Mon, 28 May 2018
Dr Mustafa Al Abdulla, consultant gastroenterologist at Royal Bahrain Hospital, explains the role of an endoscopic ultrasound for a precise diagnosis.
An endoscopic ultrasound is used to accurately investigate problems of the gastrointestinal system and organs such as the liver, gall bladder and pancreas by ultrasound waves. It shows a doctor all these organs in high resolution, enabling them to make an exact diagnosis for the patient.
It is a simple process in which an echo-endoscope, which is similar to the usual gastroscope, is inserted through the patient’s mouth and oesophagus, to the duodenum (shortest part of the small intestine) while he or she is under sedation. The transducer at the tip of the endoscope sends waves through the wall of the intestine and collects information and images of the organs around the stomach and duodenum, giving clear details of the pancreas, pancreatic duct, the gall bladder, liver and the bile ducts.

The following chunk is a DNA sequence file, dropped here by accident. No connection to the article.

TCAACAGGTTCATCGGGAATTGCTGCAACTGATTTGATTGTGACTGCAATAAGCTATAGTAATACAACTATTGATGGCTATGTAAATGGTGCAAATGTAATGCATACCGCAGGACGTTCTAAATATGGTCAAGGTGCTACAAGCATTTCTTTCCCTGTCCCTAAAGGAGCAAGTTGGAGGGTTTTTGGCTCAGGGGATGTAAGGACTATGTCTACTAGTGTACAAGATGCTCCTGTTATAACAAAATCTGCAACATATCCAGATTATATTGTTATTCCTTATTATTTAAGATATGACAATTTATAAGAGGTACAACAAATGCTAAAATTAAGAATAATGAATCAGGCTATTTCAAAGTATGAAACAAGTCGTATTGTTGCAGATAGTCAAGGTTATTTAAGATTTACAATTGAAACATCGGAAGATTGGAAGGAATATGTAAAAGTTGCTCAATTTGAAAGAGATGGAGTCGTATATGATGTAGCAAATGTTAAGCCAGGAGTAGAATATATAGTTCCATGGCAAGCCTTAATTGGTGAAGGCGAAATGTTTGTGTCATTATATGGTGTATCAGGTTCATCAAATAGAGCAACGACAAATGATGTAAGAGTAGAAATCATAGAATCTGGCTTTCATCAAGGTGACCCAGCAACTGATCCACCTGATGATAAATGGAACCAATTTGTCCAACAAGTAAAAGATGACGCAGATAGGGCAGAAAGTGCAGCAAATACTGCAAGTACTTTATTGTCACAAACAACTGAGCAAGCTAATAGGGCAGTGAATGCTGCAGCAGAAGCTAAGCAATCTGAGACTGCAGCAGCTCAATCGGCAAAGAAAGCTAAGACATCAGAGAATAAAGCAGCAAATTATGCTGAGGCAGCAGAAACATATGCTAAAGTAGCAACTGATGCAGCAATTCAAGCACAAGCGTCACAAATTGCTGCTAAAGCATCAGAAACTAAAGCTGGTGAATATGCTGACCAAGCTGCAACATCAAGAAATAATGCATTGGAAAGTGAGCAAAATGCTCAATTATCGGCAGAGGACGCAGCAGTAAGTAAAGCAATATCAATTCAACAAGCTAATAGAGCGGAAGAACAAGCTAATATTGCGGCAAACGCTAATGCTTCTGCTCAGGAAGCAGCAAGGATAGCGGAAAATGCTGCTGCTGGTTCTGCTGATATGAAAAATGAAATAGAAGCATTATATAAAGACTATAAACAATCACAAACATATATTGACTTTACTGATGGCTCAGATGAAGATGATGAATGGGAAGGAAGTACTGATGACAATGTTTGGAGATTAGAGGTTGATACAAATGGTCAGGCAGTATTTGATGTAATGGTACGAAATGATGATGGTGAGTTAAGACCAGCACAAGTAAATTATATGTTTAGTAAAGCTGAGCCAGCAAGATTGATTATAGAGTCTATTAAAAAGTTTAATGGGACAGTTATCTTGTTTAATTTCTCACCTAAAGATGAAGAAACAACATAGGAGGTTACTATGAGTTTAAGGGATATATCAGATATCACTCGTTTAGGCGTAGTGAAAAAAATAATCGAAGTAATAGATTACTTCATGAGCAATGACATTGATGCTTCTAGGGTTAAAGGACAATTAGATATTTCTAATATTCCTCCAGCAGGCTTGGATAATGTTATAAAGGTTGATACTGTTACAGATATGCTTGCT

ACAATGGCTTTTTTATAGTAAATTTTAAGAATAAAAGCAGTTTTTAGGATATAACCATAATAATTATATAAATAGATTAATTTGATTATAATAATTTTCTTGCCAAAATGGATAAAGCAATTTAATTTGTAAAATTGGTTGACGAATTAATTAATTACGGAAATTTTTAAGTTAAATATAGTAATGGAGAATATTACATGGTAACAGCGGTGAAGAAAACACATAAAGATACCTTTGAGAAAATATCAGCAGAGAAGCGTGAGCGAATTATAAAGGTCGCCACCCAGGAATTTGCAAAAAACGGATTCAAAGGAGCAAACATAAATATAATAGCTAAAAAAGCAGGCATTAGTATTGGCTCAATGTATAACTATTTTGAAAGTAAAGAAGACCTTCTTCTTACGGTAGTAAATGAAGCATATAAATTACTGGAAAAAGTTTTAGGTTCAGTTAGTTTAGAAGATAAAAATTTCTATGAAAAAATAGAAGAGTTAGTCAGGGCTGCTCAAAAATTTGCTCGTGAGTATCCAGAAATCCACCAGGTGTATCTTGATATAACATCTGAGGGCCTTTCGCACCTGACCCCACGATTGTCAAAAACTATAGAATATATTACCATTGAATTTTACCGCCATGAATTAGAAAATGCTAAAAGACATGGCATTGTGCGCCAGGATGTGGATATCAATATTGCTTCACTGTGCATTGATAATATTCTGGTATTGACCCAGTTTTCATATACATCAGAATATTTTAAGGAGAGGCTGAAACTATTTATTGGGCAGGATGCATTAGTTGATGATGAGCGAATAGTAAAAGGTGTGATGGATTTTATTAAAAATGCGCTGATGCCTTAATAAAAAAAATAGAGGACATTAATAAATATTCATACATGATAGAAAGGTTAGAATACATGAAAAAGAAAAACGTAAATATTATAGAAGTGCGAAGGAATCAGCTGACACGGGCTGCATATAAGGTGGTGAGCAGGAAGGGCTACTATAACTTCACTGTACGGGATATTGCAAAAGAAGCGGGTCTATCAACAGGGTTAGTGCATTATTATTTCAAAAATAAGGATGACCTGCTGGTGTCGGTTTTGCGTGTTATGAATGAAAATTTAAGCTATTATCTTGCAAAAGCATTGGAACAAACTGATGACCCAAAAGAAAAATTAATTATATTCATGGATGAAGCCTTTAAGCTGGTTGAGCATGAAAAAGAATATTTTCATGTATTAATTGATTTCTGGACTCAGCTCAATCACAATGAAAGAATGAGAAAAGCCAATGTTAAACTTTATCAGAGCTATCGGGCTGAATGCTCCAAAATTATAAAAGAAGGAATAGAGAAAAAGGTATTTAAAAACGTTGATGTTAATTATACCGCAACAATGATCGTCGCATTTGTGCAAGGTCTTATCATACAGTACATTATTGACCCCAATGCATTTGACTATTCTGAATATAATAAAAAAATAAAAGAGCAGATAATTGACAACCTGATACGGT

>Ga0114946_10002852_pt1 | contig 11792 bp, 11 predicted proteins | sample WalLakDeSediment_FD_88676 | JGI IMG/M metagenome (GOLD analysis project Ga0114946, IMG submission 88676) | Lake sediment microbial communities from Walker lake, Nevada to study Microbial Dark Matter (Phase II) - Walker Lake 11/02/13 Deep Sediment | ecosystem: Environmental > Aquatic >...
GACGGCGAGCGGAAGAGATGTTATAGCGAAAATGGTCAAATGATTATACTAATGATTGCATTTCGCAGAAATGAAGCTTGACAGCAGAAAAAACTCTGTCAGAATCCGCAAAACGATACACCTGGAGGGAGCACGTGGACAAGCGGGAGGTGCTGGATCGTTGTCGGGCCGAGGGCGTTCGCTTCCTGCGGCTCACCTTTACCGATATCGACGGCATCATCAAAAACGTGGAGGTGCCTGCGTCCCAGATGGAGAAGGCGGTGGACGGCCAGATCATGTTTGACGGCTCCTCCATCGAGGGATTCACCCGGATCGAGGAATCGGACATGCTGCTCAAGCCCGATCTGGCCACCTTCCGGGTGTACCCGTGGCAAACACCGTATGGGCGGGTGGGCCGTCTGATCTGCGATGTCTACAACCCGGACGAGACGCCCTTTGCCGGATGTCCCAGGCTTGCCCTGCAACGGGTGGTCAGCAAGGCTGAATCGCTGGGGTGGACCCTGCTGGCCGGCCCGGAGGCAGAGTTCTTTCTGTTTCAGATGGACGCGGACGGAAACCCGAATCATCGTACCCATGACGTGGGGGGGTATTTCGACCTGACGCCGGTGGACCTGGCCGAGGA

Gastrointestinal conditions such as pancreatic diseases like stones, cysts, tumours, inflammation, pancreatitis, duct anomalies and others are better viewed with this method, as compared to image modalities like the CT Scan and MRI. Another key benefit of this procedure is that there is no exposure to radiation. Furthermore, benign and malignant tumours of the oesophagus, stomach, pancreas and colon can be evaluated from the gastrointestinal tract. The size of the tumour, its depth of invasion, and whether it has spread to the surrounding lymph nodes and organs, can be determined. An endoscopic ultrasound is currently the best method to evaluate the pancreas and pancreatic lesions.
This safe procedure is carried out at Royal Bahrain Hospital in a short time under simple sedation like any other endoscopy.
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